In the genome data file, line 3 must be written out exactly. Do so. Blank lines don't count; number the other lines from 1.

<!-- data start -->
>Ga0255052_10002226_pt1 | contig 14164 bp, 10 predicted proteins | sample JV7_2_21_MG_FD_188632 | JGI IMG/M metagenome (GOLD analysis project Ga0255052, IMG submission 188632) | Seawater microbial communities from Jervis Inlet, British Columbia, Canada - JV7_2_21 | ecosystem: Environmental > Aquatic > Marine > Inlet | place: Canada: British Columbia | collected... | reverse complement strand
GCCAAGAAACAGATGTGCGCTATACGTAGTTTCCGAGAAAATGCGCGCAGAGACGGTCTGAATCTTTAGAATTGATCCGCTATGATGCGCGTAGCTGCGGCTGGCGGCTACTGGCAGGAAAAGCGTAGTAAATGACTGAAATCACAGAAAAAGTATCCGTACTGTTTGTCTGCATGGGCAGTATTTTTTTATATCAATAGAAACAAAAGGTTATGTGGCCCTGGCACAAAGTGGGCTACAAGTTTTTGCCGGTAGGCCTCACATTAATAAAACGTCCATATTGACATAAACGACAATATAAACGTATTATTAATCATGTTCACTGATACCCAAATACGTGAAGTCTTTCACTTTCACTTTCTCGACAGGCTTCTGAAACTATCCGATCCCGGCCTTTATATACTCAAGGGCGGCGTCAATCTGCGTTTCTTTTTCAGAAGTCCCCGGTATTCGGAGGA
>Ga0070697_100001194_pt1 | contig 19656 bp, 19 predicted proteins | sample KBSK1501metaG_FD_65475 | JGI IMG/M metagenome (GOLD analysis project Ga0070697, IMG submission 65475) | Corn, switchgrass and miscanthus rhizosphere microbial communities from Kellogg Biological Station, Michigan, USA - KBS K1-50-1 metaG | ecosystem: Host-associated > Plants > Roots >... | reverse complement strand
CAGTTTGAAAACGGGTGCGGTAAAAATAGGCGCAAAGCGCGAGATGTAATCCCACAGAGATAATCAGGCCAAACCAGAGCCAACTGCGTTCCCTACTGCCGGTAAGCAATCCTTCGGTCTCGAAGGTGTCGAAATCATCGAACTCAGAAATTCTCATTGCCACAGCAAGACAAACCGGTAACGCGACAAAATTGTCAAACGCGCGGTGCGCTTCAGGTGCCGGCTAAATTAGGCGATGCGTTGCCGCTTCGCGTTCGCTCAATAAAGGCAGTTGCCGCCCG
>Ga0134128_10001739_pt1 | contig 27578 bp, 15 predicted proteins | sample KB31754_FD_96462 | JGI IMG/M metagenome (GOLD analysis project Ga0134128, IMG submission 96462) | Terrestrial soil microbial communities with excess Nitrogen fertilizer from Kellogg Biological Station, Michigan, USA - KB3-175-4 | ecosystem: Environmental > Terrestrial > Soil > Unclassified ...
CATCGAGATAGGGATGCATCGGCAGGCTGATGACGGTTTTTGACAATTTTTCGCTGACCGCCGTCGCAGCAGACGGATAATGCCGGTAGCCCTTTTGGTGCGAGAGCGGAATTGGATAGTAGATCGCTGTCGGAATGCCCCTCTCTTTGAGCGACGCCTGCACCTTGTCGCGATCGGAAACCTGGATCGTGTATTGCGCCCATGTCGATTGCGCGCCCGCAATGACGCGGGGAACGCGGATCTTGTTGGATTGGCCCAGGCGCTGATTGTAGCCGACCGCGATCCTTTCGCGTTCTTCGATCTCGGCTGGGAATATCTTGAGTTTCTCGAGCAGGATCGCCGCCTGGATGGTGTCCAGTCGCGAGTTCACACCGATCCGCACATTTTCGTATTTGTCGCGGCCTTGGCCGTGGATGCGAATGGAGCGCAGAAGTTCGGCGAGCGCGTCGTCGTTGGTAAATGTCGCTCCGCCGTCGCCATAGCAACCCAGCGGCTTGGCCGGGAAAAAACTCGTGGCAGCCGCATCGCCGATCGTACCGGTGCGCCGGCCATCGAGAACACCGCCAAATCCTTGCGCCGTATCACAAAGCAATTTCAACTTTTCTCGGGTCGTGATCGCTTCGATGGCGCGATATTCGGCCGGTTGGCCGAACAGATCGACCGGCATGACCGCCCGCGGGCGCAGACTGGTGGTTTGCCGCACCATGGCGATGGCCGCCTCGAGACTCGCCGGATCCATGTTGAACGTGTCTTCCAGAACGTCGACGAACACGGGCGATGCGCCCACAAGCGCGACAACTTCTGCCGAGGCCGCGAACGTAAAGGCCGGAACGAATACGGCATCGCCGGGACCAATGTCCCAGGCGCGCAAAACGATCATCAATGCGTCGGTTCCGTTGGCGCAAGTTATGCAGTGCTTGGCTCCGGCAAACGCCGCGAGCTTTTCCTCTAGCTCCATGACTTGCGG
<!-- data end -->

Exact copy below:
>Ga0070697_100001194_pt1 | contig 19656 bp, 19 predicted proteins | sample KBSK1501metaG_FD_65475 | JGI IMG/M metagenome (GOLD analysis project Ga0070697, IMG submission 65475) | Corn, switchgrass and miscanthus rhizosphere microbial communities from Kellogg Biological Station, Michigan, USA - KBS K1-50-1 metaG | ecosystem: Host-associated > Plants > Roots >... | reverse complement strand